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Navigating the Backyard Cottage (DADU)

You may have heard quite a bit lately about the need for more housing in the Seattle area and we are seeing a plethora of new hi-rises under construction on both sides of the lake. Many residents are thinking about adding housing units to their properties for a variety of reasons. We talked a bit about this new trend in our April 2013 blog post  “Live Small Strategies” and the many reasons a homeowner might make the decision to build a Backyard Cottage. With this on-going growth in our neighborhoods, we want to discuss additional questions you may have if you are considering a BYC or ADU, and help you navigate the process.

Before we start, here are some acronym definitions:  a backyard cottage is a separate structure also known as a “detached accessory dwelling unit” or DADU.  An “accessory dwelling unit” is a separate living unit within your home that is also called a “mother in law unit” or ADU.

Of course, the first issue to be discuss is who the new home is for? Whether it is for a current use, or flexibility for a different use down the road, the lifestyle of the intended resident(s) will help determine size, structure and design.

Who is the new home for?

–older family member (does it need to be accessible for aging in place?)
–younger family member?
–all of the above at some point or another?

You’ll have to determine some basic background info before you move forward.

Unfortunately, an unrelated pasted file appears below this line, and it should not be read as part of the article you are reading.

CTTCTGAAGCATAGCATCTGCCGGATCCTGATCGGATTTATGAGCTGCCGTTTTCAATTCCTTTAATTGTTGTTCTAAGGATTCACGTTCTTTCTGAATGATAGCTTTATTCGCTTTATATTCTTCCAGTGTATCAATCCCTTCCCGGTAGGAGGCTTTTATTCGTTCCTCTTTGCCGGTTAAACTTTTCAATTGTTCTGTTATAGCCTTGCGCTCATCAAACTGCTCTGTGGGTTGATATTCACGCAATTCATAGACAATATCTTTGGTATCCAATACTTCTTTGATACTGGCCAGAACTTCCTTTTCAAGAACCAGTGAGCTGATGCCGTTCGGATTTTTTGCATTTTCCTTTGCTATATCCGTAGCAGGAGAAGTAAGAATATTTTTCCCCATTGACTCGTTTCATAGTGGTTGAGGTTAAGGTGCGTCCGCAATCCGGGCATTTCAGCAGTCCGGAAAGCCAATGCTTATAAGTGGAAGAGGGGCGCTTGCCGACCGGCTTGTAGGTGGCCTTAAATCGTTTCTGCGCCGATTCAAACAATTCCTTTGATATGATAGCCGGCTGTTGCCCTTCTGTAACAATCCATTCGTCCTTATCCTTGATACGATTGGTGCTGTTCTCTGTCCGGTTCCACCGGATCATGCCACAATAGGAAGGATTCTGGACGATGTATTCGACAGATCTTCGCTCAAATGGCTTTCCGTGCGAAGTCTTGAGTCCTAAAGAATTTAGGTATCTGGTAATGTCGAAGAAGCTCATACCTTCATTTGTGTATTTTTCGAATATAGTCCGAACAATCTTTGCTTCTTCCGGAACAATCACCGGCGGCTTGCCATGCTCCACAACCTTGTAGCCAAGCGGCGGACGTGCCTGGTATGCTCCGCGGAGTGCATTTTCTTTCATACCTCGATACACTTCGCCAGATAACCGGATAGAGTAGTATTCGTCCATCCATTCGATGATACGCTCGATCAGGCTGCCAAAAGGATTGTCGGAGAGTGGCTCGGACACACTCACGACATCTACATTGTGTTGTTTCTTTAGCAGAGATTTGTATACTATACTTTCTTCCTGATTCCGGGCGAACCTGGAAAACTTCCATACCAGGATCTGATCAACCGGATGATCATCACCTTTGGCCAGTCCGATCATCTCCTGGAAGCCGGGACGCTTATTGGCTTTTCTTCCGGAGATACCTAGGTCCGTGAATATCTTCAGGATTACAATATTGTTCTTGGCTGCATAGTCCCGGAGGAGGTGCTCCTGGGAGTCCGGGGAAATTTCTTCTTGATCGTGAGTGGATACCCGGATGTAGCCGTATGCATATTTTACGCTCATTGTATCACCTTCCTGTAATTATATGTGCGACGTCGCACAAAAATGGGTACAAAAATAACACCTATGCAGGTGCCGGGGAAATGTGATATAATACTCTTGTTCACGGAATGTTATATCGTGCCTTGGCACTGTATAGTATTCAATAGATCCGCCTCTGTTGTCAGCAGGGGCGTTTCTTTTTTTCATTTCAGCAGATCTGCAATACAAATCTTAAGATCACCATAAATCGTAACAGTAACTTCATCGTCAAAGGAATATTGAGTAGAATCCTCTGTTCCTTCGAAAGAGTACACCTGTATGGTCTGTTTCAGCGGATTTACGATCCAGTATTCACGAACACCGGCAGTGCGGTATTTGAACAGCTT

Some basic background info to look at:
–is your property eligible (most are)
–how large a unit would work for you?
–typically an additional parking space is required, is there room?
–will you be converting an existing structure such as a garage or building a new one?
–would you like to add a separate living unit within your home, such as your basement?

Next, you’ll need to determine costs and how you’ll pay for your investment.

what are the costs?
–permit fees
–design fees
–construction cost
–will you borrow money or pay for the investment in a different way?

Live-work-play will help you answer these questions and design a solution while collaborating with you based on your needs, the above background information, and the individual property  in your neighborhood to keep it in scale with the existing houses.  We’ll help you pull it all together…then the fun begins!

Further reading–if you would like more generalized national information about DADUs, check here.  Plus, an article about DADUs in San Francisco.

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Up, Down, or Out?

Did you just buy a new home? Or have you lived in your current home for a while? Perhaps you’re experiencing some life changes and realize you need additional space or reconfiguration of your current space.  What should you do? Live-work-play suggests you go out, down or up!

The decision lies not only on your current building structure, but on your personal needs and vision. Do you need extra space for an office, or perhaps another bedroom and bath? Are you looking for more live-ability, accessibility or room for an aging parent? We’ll help you assess your space, create a solution and determine whether to go out, down or up.

Choosing ‘out’ means adding on to the footprint of your home. Out to the side, back or even the front. A choice could also be made to add a basement below the new addition. Keep in mind, your property will need to be large enough to accommodate the additional structure within the lot or land available. Going ‘out’ can sometimes be the most expedient addition, but you need to determine if it fits with your home and lifestyle.  See some “out” examples here, here and here.